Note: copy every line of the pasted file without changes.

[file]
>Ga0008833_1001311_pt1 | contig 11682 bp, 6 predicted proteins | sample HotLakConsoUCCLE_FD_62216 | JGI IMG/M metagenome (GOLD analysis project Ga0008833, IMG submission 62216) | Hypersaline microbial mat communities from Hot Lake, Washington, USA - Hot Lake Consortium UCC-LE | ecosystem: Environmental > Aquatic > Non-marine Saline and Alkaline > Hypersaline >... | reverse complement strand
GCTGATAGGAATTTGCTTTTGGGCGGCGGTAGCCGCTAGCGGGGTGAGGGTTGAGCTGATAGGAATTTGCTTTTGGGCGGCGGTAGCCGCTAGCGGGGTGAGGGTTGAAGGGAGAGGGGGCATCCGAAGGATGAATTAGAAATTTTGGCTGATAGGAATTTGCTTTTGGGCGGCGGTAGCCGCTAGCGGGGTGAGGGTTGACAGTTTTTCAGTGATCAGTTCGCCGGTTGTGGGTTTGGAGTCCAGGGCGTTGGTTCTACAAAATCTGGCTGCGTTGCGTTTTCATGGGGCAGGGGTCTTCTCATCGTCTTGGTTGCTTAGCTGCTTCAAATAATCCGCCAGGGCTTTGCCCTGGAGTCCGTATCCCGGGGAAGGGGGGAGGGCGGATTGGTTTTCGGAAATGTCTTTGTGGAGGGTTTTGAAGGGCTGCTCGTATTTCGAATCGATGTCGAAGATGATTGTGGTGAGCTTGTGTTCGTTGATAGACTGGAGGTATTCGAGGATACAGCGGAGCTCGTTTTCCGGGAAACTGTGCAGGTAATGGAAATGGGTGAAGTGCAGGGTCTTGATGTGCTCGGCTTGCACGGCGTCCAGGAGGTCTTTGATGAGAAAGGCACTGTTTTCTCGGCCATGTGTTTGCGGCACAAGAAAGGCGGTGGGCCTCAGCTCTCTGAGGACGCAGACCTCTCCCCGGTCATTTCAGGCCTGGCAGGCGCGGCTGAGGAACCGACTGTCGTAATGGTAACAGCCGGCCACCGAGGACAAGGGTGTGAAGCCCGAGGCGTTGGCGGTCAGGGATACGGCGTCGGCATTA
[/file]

>Ga0008833_1001311_pt1 | contig 11682 bp, 6 predicted proteins | sample HotLakConsoUCCLE_FD_62216 | JGI IMG/M metagenome (GOLD analysis project Ga0008833, IMG submission 62216) | Hypersaline microbial mat communities from Hot Lake, Washington, USA - Hot Lake Consortium UCC-LE | ecosystem: Environmental > Aquatic > Non-marine Saline and Alkaline > Hypersaline >... | reverse complement strand
GCTGATAGGAATTTGCTTTTGGGCGGCGGTAGCCGCTAGCGGGGTGAGGGTTGAGCTGATAGGAATTTGCTTTTGGGCGGCGGTAGCCGCTAGCGGGGTGAGGGTTGAAGGGAGAGGGGGCATCCGAAGGATGAATTAGAAATTTTGGCTGATAGGAATTTGCTTTTGGGCGGCGGTAGCCGCTAGCGGGGTGAGGGTTGACAGTTTTTCAGTGATCAGTTCGCCGGTTGTGGGTTTGGAGTCCAGGGCGTTGGTTCTACAAAATCTGGCTGCGTTGCGTTTTCATGGGGCAGGGGTCTTCTCATCGTCTTGGTTGCTTAGCTGCTTCAAATAATCCGCCAGGGCTTTGCCCTGGAGTCCGTATCCCGGGGAAGGGGGGAGGGCGGATTGGTTTTCGGAAATGTCTTTGTGGAGGGTTTTGAAGGGCTGCTCGTATTTCGAATCGATGTCGAAGATGATTGTGGTGAGCTTGTGTTCGTTGATAGACTGGAGGTATTCGAGGATACAGCGGAGCTCGTTTTCCGGGAAACTGTGCAGGTAATGGAAATGGGTGAAGTGCAGGGTCTTGATGTGCTCGGCTTGCACGGCGTCCAGGAGGTCTTTGATGAGAAAGGCACTGTTTTCTCGGCCATGTGTTTGCGGCACAAGAAAGGCGGTGGGCCTCAGCTCTCTGAGGACGCAGACCTCTCCCCGGTCATTTCAGGCCTGGCAGGCGCGGCTGAGGAACCGACTGTCGTAATGGTAACAGCCGGCCACCGAGGACAAGGGTGTGAAGCCCGAGGCGTTGGCGGTCAGGGATACGGCGTCGGCATTA